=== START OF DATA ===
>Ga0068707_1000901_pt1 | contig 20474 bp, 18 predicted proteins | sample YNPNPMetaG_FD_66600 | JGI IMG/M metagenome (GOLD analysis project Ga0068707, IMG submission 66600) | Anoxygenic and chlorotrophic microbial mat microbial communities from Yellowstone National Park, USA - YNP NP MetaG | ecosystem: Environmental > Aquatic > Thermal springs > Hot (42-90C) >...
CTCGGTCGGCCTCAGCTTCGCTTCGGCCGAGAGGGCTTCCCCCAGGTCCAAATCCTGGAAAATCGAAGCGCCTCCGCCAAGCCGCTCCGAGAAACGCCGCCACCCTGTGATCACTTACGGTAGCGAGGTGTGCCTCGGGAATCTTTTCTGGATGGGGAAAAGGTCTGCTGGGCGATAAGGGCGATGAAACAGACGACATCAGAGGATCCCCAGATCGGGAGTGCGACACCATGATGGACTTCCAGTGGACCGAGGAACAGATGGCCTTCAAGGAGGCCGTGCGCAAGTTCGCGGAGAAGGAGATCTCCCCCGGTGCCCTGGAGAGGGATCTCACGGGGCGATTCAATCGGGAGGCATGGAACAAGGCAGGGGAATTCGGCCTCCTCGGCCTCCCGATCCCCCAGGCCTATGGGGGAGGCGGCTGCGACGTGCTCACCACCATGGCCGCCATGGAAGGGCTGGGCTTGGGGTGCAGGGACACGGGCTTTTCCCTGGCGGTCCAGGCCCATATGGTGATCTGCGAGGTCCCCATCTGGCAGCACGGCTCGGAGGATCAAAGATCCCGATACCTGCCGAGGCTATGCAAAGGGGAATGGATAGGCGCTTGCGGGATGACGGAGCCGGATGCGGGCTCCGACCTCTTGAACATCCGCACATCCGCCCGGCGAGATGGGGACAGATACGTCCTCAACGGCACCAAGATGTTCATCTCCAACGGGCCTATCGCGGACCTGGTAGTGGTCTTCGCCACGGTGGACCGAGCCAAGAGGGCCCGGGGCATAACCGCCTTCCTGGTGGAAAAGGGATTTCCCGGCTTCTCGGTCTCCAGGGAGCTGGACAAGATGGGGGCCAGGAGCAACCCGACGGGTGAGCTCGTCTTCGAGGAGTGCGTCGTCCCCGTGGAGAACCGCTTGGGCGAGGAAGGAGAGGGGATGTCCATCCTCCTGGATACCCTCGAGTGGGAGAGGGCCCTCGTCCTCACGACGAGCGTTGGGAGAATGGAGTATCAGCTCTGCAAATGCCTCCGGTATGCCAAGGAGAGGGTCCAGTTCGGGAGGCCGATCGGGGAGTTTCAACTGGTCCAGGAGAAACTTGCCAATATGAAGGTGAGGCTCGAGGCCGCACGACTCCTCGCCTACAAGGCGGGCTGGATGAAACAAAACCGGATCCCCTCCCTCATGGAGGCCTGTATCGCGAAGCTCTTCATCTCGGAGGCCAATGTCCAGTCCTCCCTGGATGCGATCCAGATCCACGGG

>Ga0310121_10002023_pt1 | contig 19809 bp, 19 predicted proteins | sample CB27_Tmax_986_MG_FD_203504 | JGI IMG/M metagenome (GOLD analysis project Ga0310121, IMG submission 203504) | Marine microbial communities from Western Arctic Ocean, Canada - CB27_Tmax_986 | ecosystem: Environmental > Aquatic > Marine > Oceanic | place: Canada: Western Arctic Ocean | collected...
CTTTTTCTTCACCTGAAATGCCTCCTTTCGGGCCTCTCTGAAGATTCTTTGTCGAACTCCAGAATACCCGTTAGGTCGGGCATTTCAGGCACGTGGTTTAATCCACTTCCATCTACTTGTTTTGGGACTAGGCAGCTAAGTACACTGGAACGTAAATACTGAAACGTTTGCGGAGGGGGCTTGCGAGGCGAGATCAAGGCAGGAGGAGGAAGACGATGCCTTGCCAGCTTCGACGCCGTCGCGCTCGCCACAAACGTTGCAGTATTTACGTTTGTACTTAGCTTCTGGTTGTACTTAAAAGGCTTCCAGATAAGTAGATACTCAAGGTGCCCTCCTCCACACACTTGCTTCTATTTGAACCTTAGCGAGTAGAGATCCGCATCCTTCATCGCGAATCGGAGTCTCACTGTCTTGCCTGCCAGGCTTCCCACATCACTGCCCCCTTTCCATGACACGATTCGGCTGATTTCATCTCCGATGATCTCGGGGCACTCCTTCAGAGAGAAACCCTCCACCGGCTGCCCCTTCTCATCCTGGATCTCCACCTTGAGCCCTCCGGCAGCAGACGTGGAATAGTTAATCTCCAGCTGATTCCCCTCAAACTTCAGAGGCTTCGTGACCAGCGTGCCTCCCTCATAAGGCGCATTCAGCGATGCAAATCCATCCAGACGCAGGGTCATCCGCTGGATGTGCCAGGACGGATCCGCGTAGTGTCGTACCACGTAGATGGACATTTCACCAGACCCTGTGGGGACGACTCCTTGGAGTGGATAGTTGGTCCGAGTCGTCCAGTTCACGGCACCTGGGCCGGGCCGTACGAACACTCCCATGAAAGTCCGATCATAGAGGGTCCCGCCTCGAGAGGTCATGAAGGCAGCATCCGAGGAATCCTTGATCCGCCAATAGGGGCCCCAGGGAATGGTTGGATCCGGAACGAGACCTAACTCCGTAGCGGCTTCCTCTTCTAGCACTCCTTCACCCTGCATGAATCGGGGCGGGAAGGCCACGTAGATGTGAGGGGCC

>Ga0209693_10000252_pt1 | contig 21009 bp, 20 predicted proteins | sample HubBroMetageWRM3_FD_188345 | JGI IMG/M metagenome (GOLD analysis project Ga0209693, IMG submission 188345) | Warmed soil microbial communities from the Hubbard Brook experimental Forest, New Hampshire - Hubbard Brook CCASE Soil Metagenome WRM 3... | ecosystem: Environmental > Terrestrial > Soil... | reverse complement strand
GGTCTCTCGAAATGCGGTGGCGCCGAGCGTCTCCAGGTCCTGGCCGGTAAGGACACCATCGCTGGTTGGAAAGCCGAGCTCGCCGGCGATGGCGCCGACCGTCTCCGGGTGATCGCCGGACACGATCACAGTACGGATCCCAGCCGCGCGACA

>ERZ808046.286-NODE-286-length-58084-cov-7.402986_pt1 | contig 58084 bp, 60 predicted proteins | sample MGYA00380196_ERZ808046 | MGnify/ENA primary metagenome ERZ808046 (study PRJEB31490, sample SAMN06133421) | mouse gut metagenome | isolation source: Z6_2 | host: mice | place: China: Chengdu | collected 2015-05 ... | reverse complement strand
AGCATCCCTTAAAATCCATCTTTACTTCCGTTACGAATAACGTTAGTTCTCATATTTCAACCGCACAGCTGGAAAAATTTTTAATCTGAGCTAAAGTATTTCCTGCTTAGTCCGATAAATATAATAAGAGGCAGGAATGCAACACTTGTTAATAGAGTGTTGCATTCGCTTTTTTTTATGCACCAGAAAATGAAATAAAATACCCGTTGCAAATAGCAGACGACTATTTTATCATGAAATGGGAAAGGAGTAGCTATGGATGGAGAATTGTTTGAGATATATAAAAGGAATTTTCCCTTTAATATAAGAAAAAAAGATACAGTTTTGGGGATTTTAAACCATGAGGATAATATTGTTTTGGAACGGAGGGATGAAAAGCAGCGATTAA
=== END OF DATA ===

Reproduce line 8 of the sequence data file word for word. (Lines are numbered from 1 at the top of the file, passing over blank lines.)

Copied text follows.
AGCATCCCTTAAAATCCATCTTTACTTCCGTTACGAATAACGTTAGTTCTCATATTTCAACCGCACAGCTGGAAAAATTTTTAATCTGAGCTAAAGTATTTCCTGCTTAGTCCGATAAATATAATAAGAGGCAGGAATGCAACACTTGTTAATAGAGTGTTGCATTCGCTTTTTTTTATGCACCAGAAAATGAAATAAAATACCCGTTGCAAATAGCAGACGACTATTTTATCATGAAATGGGAAAGGAGTAGCTATGGATGGAGAATTGTTTGAGATATATAAAAGGAATTTTCCCTTTAATATAAGAAAAAAAGATACAGTTTTGGGGATTTTAAACCATGAGGATAATATTGTTTTGGAACGGAGGGATGAAAAGCAGCGATTAA